After about two hours of game searching, during which we also saw baboons, vervet monkeys, warthogs, Cape buffalo, wildebeests and and many elk type creatures such as impalas, nyalas and kudus, we stopped for refreshments in a clearing where we were treated to a “pinch me” caliber sunset over the distant Drakensberg Mountains. We returned to the lodge in the dark, coming across another sleepy lion and a cat like caracal—apparently a quite rare sighting.
We were greeted by Emma with some pre-dinner sherry and soon gathered around a fire on the back deck for a dinner of butternut squash and carrot soup and a braii (a South African style barbecue) of ostrich fillets and lamb kebabs. Dessert was a South African pudding (malva) with creme Anglaise. Dinner each evening included an appetizer, a choice of two main courses served with side vegetables and an enticing dessert. Not being a fan of raw meat nor eating Bambi-like creatures, the only thing I skipped was the Springbok carpaccio.
Mr. and Mrs. Excitement were passed out by 10:00 p.m. (because we are THAT exciting), tucked in under our mosquito netting. Our natural disinclination for late night partying was advantageous because wake up for morning game drives at Monwana is at 5:00 a.m. A quick coffee or tea is available for those who are suicidal and/or homicidal before their first cup of the day and we were off by 5:30 a.m. While the afternoon sun required sunblock and it was warm enough for those inclined to go swimming, the early mornings were quite chilly. I was happy to have the blankets provided in the land rover.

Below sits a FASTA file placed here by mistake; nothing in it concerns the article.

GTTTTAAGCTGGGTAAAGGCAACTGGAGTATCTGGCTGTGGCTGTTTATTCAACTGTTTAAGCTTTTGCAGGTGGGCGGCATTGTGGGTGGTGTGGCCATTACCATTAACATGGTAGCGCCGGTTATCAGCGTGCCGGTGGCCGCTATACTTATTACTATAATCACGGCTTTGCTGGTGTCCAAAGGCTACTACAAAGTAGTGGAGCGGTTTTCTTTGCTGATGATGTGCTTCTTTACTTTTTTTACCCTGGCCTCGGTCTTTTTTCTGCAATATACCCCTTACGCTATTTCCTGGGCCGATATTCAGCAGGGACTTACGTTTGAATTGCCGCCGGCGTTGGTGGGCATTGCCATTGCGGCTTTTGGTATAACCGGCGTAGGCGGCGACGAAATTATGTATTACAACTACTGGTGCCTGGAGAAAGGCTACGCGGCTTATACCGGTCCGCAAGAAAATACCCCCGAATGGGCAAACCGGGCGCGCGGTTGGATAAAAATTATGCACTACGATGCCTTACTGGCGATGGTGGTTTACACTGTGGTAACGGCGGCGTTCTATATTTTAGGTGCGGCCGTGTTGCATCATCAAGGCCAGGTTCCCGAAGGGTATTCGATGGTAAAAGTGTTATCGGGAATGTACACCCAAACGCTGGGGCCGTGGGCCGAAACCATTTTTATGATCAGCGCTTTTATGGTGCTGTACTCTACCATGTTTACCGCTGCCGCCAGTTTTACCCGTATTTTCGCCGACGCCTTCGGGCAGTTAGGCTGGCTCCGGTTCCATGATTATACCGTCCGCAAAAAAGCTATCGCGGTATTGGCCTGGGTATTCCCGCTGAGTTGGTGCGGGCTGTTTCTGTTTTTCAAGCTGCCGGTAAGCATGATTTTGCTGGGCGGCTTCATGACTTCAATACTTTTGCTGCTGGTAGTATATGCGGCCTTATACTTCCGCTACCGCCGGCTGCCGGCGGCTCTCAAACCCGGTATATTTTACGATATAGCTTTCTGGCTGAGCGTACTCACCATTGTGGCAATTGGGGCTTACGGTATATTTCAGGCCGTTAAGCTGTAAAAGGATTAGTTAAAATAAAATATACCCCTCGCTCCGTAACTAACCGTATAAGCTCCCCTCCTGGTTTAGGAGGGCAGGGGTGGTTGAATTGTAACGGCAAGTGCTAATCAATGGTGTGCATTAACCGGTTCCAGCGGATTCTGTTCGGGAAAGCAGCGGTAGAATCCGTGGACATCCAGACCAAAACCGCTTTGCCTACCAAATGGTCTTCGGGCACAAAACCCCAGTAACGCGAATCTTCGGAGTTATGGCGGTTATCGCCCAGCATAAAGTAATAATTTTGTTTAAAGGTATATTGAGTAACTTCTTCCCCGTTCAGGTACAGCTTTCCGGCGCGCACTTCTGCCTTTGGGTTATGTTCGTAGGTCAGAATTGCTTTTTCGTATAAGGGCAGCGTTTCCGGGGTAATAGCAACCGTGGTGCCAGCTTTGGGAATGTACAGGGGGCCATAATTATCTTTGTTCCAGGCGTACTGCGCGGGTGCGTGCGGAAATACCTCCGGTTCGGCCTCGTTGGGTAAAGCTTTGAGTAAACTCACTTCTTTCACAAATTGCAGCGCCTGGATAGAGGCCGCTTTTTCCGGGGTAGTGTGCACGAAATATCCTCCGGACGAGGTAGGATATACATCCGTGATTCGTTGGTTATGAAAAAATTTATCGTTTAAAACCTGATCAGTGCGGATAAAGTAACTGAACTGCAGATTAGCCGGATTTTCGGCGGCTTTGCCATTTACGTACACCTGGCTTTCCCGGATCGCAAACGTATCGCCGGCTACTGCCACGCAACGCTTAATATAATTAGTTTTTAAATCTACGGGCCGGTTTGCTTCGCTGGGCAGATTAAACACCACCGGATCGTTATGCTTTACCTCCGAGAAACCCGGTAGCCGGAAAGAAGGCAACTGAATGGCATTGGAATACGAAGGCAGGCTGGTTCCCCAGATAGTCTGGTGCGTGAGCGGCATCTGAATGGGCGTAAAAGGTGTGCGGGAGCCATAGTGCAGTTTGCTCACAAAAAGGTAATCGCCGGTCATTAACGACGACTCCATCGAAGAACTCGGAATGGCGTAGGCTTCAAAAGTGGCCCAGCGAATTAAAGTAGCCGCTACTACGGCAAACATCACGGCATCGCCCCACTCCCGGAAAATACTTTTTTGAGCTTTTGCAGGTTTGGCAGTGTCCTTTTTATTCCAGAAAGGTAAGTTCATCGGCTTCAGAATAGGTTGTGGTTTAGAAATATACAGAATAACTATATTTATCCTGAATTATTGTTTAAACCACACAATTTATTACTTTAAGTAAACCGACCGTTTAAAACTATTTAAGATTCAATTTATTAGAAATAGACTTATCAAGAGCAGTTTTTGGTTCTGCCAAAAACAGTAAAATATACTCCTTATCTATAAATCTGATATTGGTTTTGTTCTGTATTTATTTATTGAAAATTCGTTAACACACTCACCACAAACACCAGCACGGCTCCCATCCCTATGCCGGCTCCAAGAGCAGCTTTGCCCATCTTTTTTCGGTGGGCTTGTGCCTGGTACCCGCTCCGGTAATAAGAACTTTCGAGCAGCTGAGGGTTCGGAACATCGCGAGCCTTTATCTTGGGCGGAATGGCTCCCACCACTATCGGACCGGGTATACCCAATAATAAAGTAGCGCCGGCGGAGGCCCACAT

The group was hoping to spot a leopard and Morris and Jacques were intent on finding one for us which called for them to do some tracking into the bush on foot. Jacques took along his rifle on those expeditions. We waited in the land rover, hoping it was true that the animals are not interested in well behaved tourists in land rovers and that the leopards would not find us while Jacques and Morris were gone looking for them. At about 7:30 a.m., there was a stop for warm beverages and muffins. Apparently, the rifle is not for show as during this stop, Morris and Jacques were quite insistent that folks not wander even a short distance away since they knew a leopard was in the area. Thanks to Morris and Jacques’ tracking abilities, we soon had a glimpse of a leopard disappearing into the brush.
At the Monwana Game Lodge, a hearty breakfast is served between 9:00 and 9:30 a.m., after the morning game drive. After breakfast, there is free time to enjoy the lodge and pool until the 3:00 p.m. high tea. Not unlike the sated lions, after our substantial breakfast, I’m afraid Mr. and Mrs. Excitement needed a nap.
During our 3 night Monwana stay, we went on 5 game drives and saw the “Big Five” (lions, leopards, elephants, rhinoceros and Cape buffalo). We also enjoyed encounters with a host of other wildlife, including a hippopotamus, giraffes, crocodiles, hyenas, interesting birds and a bonus juvenile African rock python. I would probably have needed CPR had we happened upon a full grown specimen of this constrictor as they are thick, average 16 feet (4.8 meters) in length and are capable of swallowing an impala. Even doing two game drives a day for six weeks at a stretch, Jacques’ genuine enthusiasm for the wildlife of the bushveld was infectious.